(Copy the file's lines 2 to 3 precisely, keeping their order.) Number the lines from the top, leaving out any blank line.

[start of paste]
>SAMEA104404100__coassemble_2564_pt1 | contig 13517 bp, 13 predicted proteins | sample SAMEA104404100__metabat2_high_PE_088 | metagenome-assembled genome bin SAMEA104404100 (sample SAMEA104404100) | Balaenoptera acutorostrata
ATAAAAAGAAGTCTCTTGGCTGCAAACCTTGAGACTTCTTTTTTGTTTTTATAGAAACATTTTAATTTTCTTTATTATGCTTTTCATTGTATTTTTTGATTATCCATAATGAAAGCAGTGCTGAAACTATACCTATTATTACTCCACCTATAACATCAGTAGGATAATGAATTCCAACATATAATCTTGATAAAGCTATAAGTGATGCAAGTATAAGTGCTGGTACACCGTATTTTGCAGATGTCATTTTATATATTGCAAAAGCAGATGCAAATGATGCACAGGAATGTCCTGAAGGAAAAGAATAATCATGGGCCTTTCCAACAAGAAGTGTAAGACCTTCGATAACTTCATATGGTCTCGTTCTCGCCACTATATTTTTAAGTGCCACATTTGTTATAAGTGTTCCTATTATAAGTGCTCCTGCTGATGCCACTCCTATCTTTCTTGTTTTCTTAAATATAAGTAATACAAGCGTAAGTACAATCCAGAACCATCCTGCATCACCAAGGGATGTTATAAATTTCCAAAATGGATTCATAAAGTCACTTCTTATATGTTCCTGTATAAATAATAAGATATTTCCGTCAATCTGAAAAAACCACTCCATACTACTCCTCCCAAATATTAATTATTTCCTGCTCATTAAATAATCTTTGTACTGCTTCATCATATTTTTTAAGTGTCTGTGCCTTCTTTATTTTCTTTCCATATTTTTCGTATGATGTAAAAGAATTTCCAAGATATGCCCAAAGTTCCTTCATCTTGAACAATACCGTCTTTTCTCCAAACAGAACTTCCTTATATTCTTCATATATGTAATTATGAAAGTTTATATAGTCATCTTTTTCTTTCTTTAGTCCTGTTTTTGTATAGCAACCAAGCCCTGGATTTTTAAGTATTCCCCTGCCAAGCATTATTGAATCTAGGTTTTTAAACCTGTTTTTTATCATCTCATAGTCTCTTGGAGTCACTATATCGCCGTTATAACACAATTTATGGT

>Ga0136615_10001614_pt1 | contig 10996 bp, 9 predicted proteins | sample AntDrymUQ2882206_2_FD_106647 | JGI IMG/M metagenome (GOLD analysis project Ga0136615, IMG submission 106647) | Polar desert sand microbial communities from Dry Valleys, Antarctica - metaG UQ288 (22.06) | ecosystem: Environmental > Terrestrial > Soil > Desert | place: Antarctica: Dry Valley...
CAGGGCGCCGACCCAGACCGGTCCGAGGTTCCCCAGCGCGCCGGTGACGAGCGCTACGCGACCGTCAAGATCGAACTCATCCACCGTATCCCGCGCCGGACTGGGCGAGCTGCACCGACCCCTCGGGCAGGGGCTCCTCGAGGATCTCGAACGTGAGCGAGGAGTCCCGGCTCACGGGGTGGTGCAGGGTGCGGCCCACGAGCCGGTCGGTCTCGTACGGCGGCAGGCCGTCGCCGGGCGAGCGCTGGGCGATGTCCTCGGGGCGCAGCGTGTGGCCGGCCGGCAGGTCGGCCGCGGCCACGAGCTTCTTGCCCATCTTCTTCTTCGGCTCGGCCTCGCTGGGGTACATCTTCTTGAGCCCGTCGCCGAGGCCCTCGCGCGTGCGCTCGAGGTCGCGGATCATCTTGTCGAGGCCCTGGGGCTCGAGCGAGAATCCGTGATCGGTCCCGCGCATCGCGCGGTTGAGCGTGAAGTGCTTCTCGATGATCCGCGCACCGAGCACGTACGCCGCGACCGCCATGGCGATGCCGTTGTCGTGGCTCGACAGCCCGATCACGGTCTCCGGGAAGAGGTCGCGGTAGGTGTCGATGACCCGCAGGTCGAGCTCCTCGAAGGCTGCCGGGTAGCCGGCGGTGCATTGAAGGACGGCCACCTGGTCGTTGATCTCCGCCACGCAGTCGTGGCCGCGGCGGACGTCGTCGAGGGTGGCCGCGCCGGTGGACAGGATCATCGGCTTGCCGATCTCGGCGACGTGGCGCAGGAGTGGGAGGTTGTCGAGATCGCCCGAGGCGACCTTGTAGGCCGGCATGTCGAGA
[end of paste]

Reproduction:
ATAAAAAGAAGTCTCTTGGCTGCAAACCTTGAGACTTCTTTTTTGTTTTTATAGAAACATTTTAATTTTCTTTATTATGCTTTTCATTGTATTTTTTGATTATCCATAATGAAAGCAGTGCTGAAACTATACCTATTATTACTCCACCTATAACATCAGTAGGATAATGAATTCCAACATATAATCTTGATAAAGCTATAAGTGATGCAAGTATAAGTGCTGGTACACCGTATTTTGCAGATGTCATTTTATATATTGCAAAAGCAGATGCAAATGATGCACAGGAATGTCCTGAAGGAAAAGAATAATCATGGGCCTTTCCAACAAGAAGTGTAAGACCTTCGATAACTTCATATGGTCTCGTTCTCGCCACTATATTTTTAAGTGCCACATTTGTTATAAGTGTTCCTATTATAAGTGCTCCTGCTGATGCCACTCCTATCTTTCTTGTTTTCTTAAATATAAGTAATACAAGCGTAAGTACAATCCAGAACCATCCTGCATCACCAAGGGATGTTATAAATTTCCAAAATGGATTCATAAAGTCACTTCTTATATGTTCCTGTATAAATAATAAGATATTTCCGTCAATCTGAAAAAACCACTCCATACTACTCCTCCCAAATATTAATTATTTCCTGCTCATTAAATAATCTTTGTACTGCTTCATCATATTTTTTAAGTGTCTGTGCCTTCTTTATTTTCTTTCCATATTTTTCGTATGATGTAAAAGAATTTCCAAGATATGCCCAAAGTTCCTTCATCTTGAACAATACCGTCTTTTCTCCAAACAGAACTTCCTTATATTCTTCATATATGTAATTATGAAAGTTTATATAGTCATCTTTTTCTTTCTTTAGTCCTGTTTTTGTATAGCAACCAAGCCCTGGATTTTTAAGTATTCCCCTGCCAAGCATTATTGAATCTAGGTTTTTAAACCTGTTTTTTATCATCTCATAGTCTCTTGGAGTCACTATATCGCCGTTATAACACAATTTATGGT

>Ga0136615_10001614_pt1 | contig 10996 bp, 9 predicted proteins | sample AntDrymUQ2882206_2_FD_106647 | JGI IMG/M metagenome (GOLD analysis project Ga0136615, IMG submission 106647) | Polar desert sand microbial communities from Dry Valleys, Antarctica - metaG UQ288 (22.06) | ecosystem: Environmental > Terrestrial > Soil > Desert | place: Antarctica: Dry Valley...